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India has stepped up its global ambitions and foreign policy re-engagement with African countries in recent years. Its bilateral trade increased from $7.bn in 2001 to $63bn in 2017/18. India is now the third largest export destination and the fifth largest investor on the continent.
Workers at India’s biggest syringe manufacturer ramp up production in September 2020 in race to meet Covid-19 vaccine-driven demand. Photo by SAJJAD HUSSAIN/AFP via Getty Images
While it plays catch-up with China’s commanding presence in Africa, India has signed numerous new bilateral agreements. It has also strengthened its diplomatic presence and is actively furthering trade, infrastructure and private sector investments.
In our research under a multi-year project, we found that New Delhi promotes an alternative model of development. It showcases the successes of its Green Revolution and advances in information, communication and technology. But it also highlights its ability to develop “Triple A” technology – affordable, appropriate, adaptable.
India’s historical footprint in Africa differs from that of other powers. New Delhi offered support for African countries in their struggle against colonial rule. Indo-African partnership followed in the post-colonial period. This was cemented by solidarity with and support for the Non-Aligned Movement and the fight against racism.
Since the early 1990s, India has moved from idealism to pragmatism and the explicit pursuit of commercial interests. The change was driven by robust economic growth at home and the need to access raw materials and new markets.
India’s push for South-South cooperation relies on three broad elements. The first is a shared identity as part of the Third World. Second is expertise in cost-effective development technologies. Third is a recurrent articulation of the principles of mutual respect and solidarity.
Since 2018, the India-Africa partnership has been based on a set of principles. These have emphasised “local priorities”. They call for joint efforts to reform global institutions, combat climate change and fight global terrorism. They also highlight capacity building for agriculture, education, digital technology and cooperation on peacekeeping and maritime issues.
How and to what extent might Africa benefit from India’s growing interest? We identify three broad sets of health-related opportunities and benefits that may shape the future of India-Africa relations.
Almost 20% of India’s pharmaceutical exports, valued at $17bn, are to Africa. Southern and western regions of Africa are the largest importers of Indian medicines. These include antiretroviral (ARV) drugs that cost only a fraction of those produced by Western companies.
Since 2009, the Pan-African E-Network supported by India has offered tele-medicine services. This also connects Indian hospitals and educational centres with their counterparts in Africa. With its state-of-the-art medical facilities, which offer services at competitive costs, India has also emerged as an attractive destination for “medical tourism”.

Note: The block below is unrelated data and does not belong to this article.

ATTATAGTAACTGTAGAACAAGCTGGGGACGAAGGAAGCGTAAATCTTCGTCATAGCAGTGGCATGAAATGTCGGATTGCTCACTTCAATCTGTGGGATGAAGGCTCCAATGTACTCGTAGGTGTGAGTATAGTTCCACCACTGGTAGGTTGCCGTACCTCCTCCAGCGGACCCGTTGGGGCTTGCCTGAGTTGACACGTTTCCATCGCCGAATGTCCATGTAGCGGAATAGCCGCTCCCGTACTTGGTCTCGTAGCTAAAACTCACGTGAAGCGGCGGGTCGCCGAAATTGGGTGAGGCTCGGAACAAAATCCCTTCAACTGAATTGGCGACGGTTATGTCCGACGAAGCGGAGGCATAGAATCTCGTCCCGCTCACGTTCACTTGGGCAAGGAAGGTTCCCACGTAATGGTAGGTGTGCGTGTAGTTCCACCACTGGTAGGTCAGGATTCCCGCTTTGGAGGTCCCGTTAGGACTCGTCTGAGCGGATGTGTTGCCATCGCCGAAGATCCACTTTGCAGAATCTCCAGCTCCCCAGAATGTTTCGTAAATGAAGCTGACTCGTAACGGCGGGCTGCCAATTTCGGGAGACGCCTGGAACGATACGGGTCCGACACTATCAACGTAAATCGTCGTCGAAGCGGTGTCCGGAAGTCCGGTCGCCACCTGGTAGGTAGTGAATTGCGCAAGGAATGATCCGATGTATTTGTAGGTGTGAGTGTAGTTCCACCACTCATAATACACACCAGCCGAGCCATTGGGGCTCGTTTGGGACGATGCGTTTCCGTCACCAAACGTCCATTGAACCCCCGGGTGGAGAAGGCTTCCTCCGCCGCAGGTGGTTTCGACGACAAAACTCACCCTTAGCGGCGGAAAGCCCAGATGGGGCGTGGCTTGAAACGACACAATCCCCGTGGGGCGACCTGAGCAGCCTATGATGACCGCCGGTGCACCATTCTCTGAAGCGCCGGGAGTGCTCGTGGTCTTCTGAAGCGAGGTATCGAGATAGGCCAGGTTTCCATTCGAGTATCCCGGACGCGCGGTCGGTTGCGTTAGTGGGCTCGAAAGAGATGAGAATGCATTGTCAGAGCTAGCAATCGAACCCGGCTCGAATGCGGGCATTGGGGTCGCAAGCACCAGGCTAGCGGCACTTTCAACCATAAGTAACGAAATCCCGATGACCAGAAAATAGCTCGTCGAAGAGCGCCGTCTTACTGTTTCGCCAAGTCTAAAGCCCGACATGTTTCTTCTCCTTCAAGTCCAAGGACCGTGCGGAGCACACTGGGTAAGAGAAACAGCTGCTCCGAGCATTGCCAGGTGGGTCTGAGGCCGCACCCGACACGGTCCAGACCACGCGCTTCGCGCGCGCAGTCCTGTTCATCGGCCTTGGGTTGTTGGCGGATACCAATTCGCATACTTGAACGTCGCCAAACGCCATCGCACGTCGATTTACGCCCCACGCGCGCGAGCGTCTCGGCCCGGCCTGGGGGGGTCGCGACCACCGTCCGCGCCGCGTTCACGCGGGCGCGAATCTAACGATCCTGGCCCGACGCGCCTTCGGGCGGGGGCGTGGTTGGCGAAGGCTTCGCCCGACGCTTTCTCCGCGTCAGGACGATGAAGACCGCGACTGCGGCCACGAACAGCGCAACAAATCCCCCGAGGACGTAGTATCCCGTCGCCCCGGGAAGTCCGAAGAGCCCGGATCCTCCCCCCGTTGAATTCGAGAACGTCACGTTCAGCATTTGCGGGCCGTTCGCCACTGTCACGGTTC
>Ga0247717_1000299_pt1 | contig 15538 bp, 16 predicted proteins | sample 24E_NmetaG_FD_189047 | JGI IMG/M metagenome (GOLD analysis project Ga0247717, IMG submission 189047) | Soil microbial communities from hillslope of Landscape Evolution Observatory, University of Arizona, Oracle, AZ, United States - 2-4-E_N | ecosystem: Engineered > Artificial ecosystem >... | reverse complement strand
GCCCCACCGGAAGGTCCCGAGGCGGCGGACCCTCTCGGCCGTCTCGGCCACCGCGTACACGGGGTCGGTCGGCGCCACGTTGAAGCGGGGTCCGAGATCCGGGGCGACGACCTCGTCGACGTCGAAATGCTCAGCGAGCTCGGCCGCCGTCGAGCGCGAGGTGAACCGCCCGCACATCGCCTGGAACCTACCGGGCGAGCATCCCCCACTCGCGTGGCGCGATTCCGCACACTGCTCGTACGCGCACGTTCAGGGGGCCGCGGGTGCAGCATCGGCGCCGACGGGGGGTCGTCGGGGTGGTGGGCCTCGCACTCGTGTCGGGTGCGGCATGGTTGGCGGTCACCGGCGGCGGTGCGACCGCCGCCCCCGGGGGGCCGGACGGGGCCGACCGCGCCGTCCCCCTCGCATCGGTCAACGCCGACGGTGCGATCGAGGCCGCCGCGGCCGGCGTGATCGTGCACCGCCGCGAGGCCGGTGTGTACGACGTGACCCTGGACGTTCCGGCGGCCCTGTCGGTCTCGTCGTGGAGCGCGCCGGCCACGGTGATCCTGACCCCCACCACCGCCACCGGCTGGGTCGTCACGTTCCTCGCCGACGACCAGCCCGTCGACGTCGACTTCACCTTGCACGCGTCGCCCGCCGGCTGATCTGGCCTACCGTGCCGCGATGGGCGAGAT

But Africa’s success in containing pandemics such as Ebola offers lessons to India, too. An illustrative example is Senegal, which has adapted its experiences from the 2014 Ebola outbreak to fight Covid19. Numerous additional lessons on disease control from African countries can also be scaled up to improve India’s health sector.
Future collaboration on health
India appears well-poised to share its digital capabilities for improved and affordable access to universal healthcare. New Delhi has revamped its tele-medicine and online video consultation infrastructure on the continent. This offers a cost effective and safe option for treating contagious diseases.
In the near future, India’s partners may benefit from its online and mobile applications to improve accessibility and affordability of healthcare. Online platforms can be used to access information on blood banks, public hospitals, and organ donation. Mobile applications can help track the vaccine status of children and disease awareness.
But there are also some challenges that must be resolved. Combating the menace of counterfeit medicines on the African continent is one. In addition to existing measures to curb criminal activity, mobile apps can verify medicines to tackle the problem.
A major challenge is improving access to generic medicines through negotiated intellectual property rights waivers. At the World Trade Organisation, India and South Africa have taken a moral stance against “vaccine nationalism”. Their joint proposal in October 2020 for a temporary waiver on drugs and Covid-19 vaccines was nevertheless rejected by the organisation.
The Conversation Africa The Conversation Africa is an independent source of news and views from the academic and research community. Its aim is to promote better understanding of current affairs and complex issues, and allow for a better quality of public discourse and conversation. Go to: https://theconversation.com/africa
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